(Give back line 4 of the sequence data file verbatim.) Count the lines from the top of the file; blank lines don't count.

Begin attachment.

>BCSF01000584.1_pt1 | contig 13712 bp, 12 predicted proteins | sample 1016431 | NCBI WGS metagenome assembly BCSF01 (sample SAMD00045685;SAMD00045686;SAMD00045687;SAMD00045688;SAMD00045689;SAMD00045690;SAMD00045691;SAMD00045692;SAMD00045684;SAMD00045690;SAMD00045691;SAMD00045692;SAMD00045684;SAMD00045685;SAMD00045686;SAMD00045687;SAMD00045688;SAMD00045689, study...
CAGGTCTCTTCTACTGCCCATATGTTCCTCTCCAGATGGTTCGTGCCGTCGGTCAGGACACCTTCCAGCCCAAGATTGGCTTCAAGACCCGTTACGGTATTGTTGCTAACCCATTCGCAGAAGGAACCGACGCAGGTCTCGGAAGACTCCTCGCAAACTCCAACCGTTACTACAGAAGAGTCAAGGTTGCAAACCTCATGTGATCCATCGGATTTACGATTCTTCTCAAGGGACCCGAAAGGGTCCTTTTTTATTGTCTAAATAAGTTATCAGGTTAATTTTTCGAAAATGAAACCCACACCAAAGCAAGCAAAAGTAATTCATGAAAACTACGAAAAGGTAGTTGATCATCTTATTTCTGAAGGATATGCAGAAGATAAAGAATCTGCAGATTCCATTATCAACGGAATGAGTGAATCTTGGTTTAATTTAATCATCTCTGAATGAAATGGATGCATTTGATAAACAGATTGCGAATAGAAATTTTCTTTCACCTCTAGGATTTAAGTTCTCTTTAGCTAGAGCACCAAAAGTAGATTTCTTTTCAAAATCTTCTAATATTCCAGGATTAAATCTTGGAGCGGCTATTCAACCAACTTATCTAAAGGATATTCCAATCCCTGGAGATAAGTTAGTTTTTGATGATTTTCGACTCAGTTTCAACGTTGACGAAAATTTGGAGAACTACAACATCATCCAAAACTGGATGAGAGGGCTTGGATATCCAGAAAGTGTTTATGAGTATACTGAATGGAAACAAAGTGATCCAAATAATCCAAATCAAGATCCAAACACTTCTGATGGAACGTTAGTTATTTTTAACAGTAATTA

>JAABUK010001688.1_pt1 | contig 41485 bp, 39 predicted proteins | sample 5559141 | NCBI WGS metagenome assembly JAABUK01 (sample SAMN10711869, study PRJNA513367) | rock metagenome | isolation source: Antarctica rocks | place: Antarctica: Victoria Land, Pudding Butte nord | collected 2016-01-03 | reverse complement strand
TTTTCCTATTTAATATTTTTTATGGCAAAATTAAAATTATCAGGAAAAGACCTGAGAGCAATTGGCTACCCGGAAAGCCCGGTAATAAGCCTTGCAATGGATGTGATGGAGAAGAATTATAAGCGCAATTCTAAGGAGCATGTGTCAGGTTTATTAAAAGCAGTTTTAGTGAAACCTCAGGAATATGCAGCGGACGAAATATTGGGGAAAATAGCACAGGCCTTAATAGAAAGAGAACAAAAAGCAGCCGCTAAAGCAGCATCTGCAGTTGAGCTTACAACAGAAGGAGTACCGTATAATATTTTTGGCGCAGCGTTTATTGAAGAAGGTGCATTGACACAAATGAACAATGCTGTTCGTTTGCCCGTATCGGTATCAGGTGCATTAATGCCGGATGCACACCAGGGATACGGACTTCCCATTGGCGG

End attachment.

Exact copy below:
TTTTCCTATTTAATATTTTTTATGGCAAAATTAAAATTATCAGGAAAAGACCTGAGAGCAATTGGCTACCCGGAAAGCCCGGTAATAAGCCTTGCAATGGATGTGATGGAGAAGAATTATAAGCGCAATTCTAAGGAGCATGTGTCAGGTTTATTAAAAGCAGTTTTAGTGAAACCTCAGGAATATGCAGCGGACGAAATATTGGGGAAAATAGCACAGGCCTTAATAGAAAGAGAACAAAAAGCAGCCGCTAAAGCAGCATCTGCAGTTGAGCTTACAACAGAAGGAGTACCGTATAATATTTTTGGCGCAGCGTTTATTGAAGAAGGTGCATTGACACAAATGAACAATGCTGTTCGTTTGCCCGTATCGGTATCAGGTGCATTAATGCCGGATGCACACCAGGGATACGGACTTCCCATTGGCGG